(evaporation of Cr=excess by focusing)
Defects of sizes below critical dimensions will not print on PR
SILICON VLSI TECHNOLOGY
Fundamentals, Practice and Modeling
By Plummer, Deal & Griffin
© 2000 by Prentice Hall
Upper Saddle River NJ
Lithography -Chapter 5
Measurement of Photoresist Patterns
•SEM has typically replaced optical microscopes
SEM
(Photo courtesy of A. Vladarand P. Rissman, Hewlett Packard.)
SEM
Resist pattern
Φebeam≈10nm
SILICON VLSI TECHNOLOGY
Fundamentals, Practice and Modeling
By Plummer, Deal & Griffin
© 2000 by Prentice Hall
Upper Saddle River NJ
Lithography -Chapter 5
Electrical Line Width Monitor
•Test structures to determine the effective line width
–Van derPauwcross used to determine sheet resistivity
–The cross-bridge test structure
(
)
43−

=
=
V
S
π
ρ
ρ
LL
V
R


ρ
ρ
3
2
(
)
65
2ln

I
t
S
U
WWtI
R
S

=

=
=

ρ
51
3
2
51−
⋅⋅=
V
I
LW
S
ρ
32

V
resistor
SILICON VLSI TECHNOLOGY
Fundamentals, Practice and Modeling
By Plummer, Deal & Griffin
© 2000 by Prentice Hall
Upper Saddle River NJ
Lithography -Chapter 5
Electrical Alignment Monitors
•Based on the cross
bridge design
•Place a alternate
mask layer to form a
potentiometer
potentiometer
.
–If centered, two
resistors equal
Ifttd

If
no
t
cen
t
ere
d
,
resistance indicates
distance offset
L
W
L
R
i
Si
⋅=
ρ
i
i
WRR
RL







+
−=Δ
21
SILICON VLSI TECHNOLOGY
Fundamentals, Practice and Modeling
By Plummer, Deal & Griffin
© 2000 by Prentice Hall
Upper Saddle River NJ
26
S
i
i
ρ




2
Lithography -Chapter 5
Models and Simulation
• Lithography simulation relies on models from two fields of science:
–Optics to model the formation of the aerial image.
–Chemistry to model the formation of the latent image in the resist.
A. Wafer Exposure System Models
Th
lillilbliltitlthtlltth

Th
ere are severa
l
commerc
i
a
ll
y ava
il
a
bl
e s
i
mu
l
a
ti
on
t
oo
l
s
th
a
t
ca
l
cu
l
a
t
e
th
e
aerial image -PROLITH, DEPICT, ATHENA. All use similar physical models.
•We will consider only projection systems.
•Light travels as an electromagnetic wave.
(
)
(
)
(
)
)(cos,ttWCtP
φω
ε
+=
(13)
(
)
(
)
{
}
(
)
(
)
(
)
Pjtj
e
W
C
W
U
e
W
U
t
W
φω
ε
−−
=
=
where
Re
or, in complex exponential notation,
(
14
)
SILICON VLSI TECHNOLOGY
Fundamentals, Practice and Modeling
By Plummer, Deal & Griffin
© 2000 by Prentice Hall
Upper Saddle River NJ
27
(
)
(
)
{
}
(
)
(
)
e
W
C
W
U
e
W
U
t
W
ε
=
=

where
Re
,
()
Lithography -Chapter 5
Light
Condenser
Lens
Objective or
Projection
Lens
Photoresist
on Wafer
Mask
Generic
Projection
Source
α
System
Aperture
x
y
z
x
1y
1 Plane
x
'
y
'
Plane
x y Plane
• The mask is considered to have
(
)




areasclear in 1
(15)
a digital transmission function:
• After the light is diffracted, it is
described b
y
the Fraunhofer
(
)






=
areas opaquein 0
,
11
y
x
t
(15)
(
)
(
)
()


+∞+∞
+−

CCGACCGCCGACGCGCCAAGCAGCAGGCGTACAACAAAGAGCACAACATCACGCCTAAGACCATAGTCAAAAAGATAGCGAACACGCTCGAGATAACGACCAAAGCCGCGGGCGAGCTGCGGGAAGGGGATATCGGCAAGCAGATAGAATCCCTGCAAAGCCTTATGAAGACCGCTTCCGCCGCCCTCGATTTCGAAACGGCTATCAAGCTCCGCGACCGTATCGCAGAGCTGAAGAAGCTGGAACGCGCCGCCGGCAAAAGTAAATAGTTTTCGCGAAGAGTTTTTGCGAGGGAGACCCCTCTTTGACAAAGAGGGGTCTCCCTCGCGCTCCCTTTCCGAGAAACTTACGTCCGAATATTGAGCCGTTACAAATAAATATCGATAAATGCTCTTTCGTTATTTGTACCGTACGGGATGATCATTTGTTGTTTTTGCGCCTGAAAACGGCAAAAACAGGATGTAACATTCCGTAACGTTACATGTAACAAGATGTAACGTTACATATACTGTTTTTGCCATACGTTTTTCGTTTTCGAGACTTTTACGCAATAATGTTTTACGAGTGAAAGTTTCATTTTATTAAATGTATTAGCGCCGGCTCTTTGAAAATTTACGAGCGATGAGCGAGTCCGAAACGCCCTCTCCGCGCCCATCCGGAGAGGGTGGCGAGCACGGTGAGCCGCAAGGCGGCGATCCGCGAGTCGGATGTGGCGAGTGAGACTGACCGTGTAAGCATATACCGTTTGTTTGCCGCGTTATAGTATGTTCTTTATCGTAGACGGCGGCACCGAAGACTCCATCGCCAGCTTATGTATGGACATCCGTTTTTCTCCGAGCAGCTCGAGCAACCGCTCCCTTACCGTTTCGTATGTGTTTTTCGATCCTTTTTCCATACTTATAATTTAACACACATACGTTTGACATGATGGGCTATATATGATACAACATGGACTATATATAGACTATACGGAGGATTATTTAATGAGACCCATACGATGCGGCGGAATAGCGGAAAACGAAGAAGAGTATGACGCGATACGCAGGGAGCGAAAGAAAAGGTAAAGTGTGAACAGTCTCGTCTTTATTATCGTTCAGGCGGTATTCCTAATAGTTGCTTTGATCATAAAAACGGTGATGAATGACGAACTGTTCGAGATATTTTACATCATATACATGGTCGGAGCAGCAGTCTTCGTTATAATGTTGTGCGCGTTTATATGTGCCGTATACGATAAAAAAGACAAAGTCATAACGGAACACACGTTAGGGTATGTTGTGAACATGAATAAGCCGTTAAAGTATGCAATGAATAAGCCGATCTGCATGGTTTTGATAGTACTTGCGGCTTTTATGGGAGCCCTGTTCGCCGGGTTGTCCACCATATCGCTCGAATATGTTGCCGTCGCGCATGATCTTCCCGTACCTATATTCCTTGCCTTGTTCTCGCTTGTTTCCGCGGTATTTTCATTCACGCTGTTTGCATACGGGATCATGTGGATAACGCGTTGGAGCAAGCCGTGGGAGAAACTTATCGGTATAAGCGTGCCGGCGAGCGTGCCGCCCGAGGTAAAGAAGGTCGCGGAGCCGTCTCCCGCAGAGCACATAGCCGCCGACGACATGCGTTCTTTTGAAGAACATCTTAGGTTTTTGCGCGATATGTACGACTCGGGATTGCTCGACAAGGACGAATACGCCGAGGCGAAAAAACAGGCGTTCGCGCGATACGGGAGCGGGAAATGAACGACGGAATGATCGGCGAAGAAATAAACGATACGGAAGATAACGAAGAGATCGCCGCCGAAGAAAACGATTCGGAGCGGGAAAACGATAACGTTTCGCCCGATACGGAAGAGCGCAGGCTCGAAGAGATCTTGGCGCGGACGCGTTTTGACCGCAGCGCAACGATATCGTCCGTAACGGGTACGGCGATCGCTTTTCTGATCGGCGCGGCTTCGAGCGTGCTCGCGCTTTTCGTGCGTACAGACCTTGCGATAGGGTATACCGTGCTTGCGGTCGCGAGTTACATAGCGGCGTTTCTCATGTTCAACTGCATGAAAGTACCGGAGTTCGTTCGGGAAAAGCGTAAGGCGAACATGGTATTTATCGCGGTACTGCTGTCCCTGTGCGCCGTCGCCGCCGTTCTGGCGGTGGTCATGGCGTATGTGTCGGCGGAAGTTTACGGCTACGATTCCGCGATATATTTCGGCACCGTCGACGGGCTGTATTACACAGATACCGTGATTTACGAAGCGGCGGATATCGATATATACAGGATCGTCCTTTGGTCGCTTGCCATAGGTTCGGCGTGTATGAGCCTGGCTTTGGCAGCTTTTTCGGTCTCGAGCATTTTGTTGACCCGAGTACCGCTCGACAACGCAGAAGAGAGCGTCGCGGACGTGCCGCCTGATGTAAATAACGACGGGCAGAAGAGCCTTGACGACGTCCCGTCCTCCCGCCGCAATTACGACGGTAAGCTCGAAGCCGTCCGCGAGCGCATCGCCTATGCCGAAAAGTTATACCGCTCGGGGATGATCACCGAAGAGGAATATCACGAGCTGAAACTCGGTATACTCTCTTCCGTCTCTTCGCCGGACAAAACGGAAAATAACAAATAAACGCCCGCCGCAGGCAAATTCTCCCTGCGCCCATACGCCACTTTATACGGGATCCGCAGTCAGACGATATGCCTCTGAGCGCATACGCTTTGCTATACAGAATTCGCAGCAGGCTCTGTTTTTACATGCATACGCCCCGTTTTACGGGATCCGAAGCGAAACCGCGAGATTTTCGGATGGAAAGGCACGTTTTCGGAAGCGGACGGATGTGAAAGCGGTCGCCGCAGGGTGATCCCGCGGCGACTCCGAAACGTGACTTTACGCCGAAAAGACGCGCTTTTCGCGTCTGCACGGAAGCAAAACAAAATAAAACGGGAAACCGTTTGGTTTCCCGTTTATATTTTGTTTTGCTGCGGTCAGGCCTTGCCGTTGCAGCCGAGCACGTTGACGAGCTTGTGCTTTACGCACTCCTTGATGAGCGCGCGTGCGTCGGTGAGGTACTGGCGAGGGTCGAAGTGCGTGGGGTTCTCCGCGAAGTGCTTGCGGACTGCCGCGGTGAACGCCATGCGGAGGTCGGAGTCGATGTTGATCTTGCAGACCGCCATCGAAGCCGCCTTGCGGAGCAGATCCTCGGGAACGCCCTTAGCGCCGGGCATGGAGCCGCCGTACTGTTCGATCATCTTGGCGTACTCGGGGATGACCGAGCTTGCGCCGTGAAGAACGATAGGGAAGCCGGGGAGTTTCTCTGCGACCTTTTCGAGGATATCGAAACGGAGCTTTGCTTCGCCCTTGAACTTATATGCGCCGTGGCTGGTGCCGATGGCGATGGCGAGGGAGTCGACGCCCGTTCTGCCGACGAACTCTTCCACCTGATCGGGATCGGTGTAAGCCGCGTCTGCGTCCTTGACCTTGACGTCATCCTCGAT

=
dxdy
e
y
x
t
y
x
yfxfj
yx
π
ε
2
1
1
,

,

(16)
y
diffraction (far field) integral:
where fx
and fy
are the spatial
fre
q
uencies of the diffraction
(
)
(
)


∞−∞−
dxdy
e
y
x
t
y
x
H
1
1
,
,
O
O
y
f
x
f
y
x

and

=
=
SILICON VLSI TECHNOLOGY
Fundamentals, Practice and Modeling
By Plummer, Deal & Griffin
© 2000 by Prentice Hall
Upper Saddle River NJ
28
q
pattern, defined as
λ
λ
z
f
z
f
y
x
Lithography -Chapter 5

ε(x’,y’) is the Fourier transform of the mask pattern.
(
)
(
)
{
}
ε
⠱㜩
(
)
(
)
{
}
11
,,
y
xt
F
f
f
yx
=
ε
(17)
• The light intensity is simply the square of the magnitude of the
ε
field, so that
(
)
(
)
(
)
{
}
2
2
ε
⠱㠩
(
)
(
)
(
)
{
}
2
11
2
,,,yx
t
F
f
f
f
f
I
yxyx
=
=
ε
(18)
• Example -consider a long
rectan
g
ular slit. The Fourier
Mask
x
g
transform of t(x) is in standard
texts and is the sin(x)/x function.
t(x)
w/2
z
Objti
Photoresist
on Wafer
F{t(x)}
Light
Source
Condenser
Lens
Obj
ec
ti
ve or
Projection
Lens
Mask
α
I(x')
Aperture
x
y
SILICON VLSI TECHNOLOGY
Fundamentals, Practice and Modeling
By Plummer, Deal & Griffin
© 2000 by Prentice Hall
Upper Saddle River NJ
29
z
x1
y1 Plane
x
'
y
'
Plane
x y Plane
Lithography -Chapter 5
• But only a portion of the light is collected.
(
)






<+
=
λ
NA
NA
ff
f
f
P
yx
y
x
22
if 1
,
(
19
)
• This is characterized by a pupil function:
(
)






>+
λ
NA
ff
f
f
yx
y
x
22
if 0
,
()
• The objective lens now performs the inverse Fourier transform.
()
(
)
(
)
{
}
(
)
{
}
(
){}
yxyxyx
ffPyxtFFffPffFyx,,,,,
11
11−−
==
ε
ε
(20)
resulting in a light intensity at the resist surface (aerial image) given by
()()
2
,,yxyxI
i
ε
=
(21)
•Summary: Lithography simulators
Lens Performs Inverse
Fourier Transform
Light Intensity
ε(x,y) = F
-
1{
ε(f
x
,f
y
)P(f
x
,f
y
)}
I
i
(x,y) = ⎥ε(x,y)⎥2
perform these calculations, given a mask
design and the characteristics of an
optical system.
•These simulators are quite powerful
today.
•Math is well understood and fast
algorithms have been implemented in
commercial tools.
Thilidld
FarField
SILICON VLSI TECHNOLOGY
Fundamentals, Practice and Modeling
By Plummer, Deal & Griffin
© 2000 by Prentice Hall
Upper Saddle River NJ
30

Th
ese s
i
mu
l
ators are w
id
e
l
y use
d
.
Mask
Transmittance
t(x1,y1)
Far

Field
Fraunhofer
Diffraction Pattern
Pupil Function